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Greg Bardsley

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Murdaland

Five questions at Scrivo

richardsonMark Richardson and I have been comparing notes on fiction-writing for years now. We have had some great talks about it all. Whereas, he’s more likely to tell me about the latest story by nearby peninsula genius Tobias Wolff, I’m more likely to tell him about some amazing stories I’ve read in Plots with Guns or the now-defunct Murdaland.

He reads fiction in The New Yoker. I read fiction in Thuglit. And then we trade.

A few years ago, we had a debate about Eat, Pray, Love.

Along the way, he’s turned me on to some great shit in his publications. And I’m happy to report that maybe I’ve turned him on to noir and transgressive fiction. Case in point, Richardson is now weighing in on UNCAGE ME, the anthology of noir that includes my story, Hotshot 52, and has asked me to answer five questions over at his new blog, Scrivo.

Mark is a great writer with an amazing track record in fiction — every story he’s written has been picked up so far. And Scrivo already has made some interesting observations about  the pursuit of fiction-writing.

You can chek out his bog and his five questions of me right here.

Say it isn’t so, Murdaland

Shit. … A great fiction journal just bit the dust.

Murdaland on Wednesday sent a note to me and other crime writers announcing that it was “suspending publication.” Says the note, “We tried very hard in 2008 to keep Murdaland going as a viable entity, but it’s just no longer possible.”

In terms of quantity, Murdaland doesn’t leave a large body of work. It produced just two printed issues. But holy shit, did they turn some heads. In an instant, the journal became one of the more sought-after places for crime writers to showcase their fiction. It had this highbrow-lowbrow thing going, and more important, it ran some truly badass crime fiction — or, perhaps more accurately, badass fiction that happened to deal with crime.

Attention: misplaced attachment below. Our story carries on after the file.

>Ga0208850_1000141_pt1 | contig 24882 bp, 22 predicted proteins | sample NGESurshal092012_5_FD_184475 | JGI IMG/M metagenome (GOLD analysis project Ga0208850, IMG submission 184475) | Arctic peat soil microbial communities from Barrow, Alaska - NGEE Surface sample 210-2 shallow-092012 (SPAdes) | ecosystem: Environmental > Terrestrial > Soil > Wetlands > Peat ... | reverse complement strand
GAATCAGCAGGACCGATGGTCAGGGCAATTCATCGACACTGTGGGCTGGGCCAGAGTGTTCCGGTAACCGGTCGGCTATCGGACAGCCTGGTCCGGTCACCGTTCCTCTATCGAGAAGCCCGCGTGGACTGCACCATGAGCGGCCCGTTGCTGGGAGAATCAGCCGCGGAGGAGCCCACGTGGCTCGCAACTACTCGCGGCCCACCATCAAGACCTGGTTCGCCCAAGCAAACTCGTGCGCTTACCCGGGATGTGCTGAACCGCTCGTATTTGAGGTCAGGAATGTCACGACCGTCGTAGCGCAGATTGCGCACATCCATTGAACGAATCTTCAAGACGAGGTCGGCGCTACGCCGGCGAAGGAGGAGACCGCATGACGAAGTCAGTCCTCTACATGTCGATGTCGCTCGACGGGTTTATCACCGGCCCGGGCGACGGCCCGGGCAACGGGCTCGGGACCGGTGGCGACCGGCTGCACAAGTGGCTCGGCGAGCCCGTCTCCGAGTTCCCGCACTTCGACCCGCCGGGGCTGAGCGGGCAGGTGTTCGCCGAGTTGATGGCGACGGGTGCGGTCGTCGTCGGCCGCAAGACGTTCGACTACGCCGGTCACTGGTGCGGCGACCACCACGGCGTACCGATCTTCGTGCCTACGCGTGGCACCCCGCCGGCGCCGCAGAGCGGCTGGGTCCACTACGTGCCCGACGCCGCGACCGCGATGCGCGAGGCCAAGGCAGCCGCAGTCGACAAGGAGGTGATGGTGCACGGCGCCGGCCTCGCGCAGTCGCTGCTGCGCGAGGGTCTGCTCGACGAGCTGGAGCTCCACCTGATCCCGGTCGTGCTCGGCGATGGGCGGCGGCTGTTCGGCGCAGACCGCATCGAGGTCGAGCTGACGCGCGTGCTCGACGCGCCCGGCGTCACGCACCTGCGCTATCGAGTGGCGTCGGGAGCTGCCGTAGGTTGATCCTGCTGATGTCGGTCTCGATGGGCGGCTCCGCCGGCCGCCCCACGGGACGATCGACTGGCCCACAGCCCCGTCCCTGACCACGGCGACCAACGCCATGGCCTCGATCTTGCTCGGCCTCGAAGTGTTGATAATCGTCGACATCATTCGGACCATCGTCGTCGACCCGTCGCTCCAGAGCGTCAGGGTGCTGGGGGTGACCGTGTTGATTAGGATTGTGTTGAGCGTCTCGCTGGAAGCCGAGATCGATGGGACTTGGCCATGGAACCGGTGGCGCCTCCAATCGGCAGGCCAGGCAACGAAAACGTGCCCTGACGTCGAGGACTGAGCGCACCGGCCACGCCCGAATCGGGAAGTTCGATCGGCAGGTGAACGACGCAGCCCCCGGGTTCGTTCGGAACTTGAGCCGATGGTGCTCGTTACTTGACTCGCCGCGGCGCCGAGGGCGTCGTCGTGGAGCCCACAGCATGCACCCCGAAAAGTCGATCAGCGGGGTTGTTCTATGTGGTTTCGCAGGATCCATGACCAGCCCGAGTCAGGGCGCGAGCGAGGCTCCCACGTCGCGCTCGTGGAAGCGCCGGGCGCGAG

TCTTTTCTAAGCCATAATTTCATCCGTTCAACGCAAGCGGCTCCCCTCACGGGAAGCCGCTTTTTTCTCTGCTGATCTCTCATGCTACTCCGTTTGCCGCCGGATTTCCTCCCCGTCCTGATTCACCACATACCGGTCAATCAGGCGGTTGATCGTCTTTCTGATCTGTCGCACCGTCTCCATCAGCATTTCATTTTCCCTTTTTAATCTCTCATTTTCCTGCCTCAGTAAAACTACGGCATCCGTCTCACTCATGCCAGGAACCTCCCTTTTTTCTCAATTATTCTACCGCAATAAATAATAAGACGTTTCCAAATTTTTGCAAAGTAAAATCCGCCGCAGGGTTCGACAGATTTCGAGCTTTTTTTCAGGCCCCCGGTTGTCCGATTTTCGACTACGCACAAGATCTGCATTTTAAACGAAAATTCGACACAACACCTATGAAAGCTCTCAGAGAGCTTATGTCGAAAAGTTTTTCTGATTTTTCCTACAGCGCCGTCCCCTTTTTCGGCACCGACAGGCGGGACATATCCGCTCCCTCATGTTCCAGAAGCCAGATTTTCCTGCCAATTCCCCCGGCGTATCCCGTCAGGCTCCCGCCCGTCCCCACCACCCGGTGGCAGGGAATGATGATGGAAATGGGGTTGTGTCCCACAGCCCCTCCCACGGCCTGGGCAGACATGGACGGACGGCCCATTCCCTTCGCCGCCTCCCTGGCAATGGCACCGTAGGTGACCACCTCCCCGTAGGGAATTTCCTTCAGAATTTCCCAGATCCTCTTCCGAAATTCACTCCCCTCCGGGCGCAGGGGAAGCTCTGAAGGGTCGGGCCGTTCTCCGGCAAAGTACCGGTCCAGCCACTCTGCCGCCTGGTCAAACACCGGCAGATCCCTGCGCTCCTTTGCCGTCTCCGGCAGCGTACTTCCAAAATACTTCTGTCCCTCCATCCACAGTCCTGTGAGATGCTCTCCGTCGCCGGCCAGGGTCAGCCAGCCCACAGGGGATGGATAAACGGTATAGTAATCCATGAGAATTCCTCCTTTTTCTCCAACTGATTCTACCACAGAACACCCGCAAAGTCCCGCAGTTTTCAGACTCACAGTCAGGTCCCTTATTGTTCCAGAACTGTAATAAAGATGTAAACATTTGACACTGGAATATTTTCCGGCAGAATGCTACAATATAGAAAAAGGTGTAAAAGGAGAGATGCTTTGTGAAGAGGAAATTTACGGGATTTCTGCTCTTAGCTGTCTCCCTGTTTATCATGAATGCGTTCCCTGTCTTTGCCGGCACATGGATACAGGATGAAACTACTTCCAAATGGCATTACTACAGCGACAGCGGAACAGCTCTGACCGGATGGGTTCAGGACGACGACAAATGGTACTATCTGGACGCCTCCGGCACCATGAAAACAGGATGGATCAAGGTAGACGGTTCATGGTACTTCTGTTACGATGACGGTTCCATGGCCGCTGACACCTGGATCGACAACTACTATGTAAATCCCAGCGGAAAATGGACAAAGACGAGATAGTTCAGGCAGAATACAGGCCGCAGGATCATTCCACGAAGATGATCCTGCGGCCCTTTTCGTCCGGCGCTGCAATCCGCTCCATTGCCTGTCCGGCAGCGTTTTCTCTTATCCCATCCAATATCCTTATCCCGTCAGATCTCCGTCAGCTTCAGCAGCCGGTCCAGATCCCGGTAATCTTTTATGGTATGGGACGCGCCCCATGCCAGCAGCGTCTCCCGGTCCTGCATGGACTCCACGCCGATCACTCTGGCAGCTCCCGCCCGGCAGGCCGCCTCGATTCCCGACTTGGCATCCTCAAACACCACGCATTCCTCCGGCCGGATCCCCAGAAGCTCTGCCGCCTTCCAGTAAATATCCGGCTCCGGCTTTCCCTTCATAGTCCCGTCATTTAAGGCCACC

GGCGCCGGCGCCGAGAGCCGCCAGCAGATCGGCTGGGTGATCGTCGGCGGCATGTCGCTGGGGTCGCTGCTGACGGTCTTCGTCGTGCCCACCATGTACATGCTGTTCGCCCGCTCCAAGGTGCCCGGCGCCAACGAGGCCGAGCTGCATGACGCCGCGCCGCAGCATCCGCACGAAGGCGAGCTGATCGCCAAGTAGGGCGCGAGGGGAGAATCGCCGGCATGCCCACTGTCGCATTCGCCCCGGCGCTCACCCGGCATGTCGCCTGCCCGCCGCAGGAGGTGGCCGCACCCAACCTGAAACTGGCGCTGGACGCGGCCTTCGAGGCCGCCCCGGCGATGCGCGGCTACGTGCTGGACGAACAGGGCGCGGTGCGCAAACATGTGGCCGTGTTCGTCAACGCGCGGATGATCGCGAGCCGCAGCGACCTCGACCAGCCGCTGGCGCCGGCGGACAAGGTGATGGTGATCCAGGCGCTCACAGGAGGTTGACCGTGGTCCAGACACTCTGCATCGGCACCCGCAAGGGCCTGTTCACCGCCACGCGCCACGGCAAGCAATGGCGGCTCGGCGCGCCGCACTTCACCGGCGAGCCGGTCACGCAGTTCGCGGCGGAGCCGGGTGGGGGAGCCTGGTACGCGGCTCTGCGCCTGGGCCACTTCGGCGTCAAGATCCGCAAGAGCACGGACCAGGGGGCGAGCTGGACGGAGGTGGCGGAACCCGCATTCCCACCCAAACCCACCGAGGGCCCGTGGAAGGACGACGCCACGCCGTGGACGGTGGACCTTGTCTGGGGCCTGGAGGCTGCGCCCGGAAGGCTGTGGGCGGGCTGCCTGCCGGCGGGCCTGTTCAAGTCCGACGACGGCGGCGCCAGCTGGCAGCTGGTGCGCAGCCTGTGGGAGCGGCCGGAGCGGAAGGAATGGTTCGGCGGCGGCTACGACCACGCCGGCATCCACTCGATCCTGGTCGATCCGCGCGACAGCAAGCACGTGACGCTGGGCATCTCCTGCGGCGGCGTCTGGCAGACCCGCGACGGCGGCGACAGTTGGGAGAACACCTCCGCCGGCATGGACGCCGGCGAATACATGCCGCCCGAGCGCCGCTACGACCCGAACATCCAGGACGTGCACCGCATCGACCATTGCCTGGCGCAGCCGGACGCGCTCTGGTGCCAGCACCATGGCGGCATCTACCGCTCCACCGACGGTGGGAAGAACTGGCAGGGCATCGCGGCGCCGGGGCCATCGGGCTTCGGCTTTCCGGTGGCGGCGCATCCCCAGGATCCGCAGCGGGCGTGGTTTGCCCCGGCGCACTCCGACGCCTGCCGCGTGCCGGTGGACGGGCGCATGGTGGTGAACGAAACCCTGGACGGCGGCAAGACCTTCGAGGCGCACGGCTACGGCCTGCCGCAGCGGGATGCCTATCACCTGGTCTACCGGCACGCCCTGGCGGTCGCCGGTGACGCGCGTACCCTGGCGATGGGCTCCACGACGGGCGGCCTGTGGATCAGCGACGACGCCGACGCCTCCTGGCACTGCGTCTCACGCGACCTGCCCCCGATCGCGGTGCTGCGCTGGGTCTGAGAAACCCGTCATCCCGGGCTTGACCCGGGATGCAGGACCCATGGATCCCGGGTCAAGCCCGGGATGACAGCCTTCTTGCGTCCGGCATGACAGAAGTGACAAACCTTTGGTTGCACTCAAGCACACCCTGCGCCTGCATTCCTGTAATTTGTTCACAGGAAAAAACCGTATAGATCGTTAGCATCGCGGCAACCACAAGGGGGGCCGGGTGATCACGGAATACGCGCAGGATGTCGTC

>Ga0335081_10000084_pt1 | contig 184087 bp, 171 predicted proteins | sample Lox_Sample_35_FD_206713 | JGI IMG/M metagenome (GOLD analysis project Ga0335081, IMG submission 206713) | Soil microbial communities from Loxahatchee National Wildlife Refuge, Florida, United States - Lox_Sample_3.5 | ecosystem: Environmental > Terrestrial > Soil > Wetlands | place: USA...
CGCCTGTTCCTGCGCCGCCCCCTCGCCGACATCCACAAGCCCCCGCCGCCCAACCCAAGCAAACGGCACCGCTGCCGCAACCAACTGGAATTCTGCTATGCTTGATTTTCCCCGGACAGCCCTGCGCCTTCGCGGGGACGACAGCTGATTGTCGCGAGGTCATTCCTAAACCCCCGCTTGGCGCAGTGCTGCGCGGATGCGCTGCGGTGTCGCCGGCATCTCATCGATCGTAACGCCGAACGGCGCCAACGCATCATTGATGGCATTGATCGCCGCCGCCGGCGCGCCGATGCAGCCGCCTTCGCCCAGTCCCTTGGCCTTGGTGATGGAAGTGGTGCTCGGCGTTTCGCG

Regardless, it’s suspended now. And, I hope I’m wrong, but it feels like it’s not coming back. Maybe I’m woefully uninformed in these matters, or maybe I’m in denial, but I’m left scratching my head trying to figure how other printed journals can find ways to make it work financially but not these guys. The other thought I had was, Why not go web-based? Again, easy for me to say. I guess I just hate to see them go.

I’m thrilled for Mario, but ….

How long did I last?

eatpray-716112.jpgTill the 28th “tale” — at which point, my system couldn’t withstand another page. The structural integrity of my psyche was shaking and quaking, and I knew that if I did venture into the 29th tale, things inside would begin to fissure and fracture and snap. I had to stop reading “Eat, Pray, Love,” the No. 1 New York Times bestseller by Elizabeth Gilbert.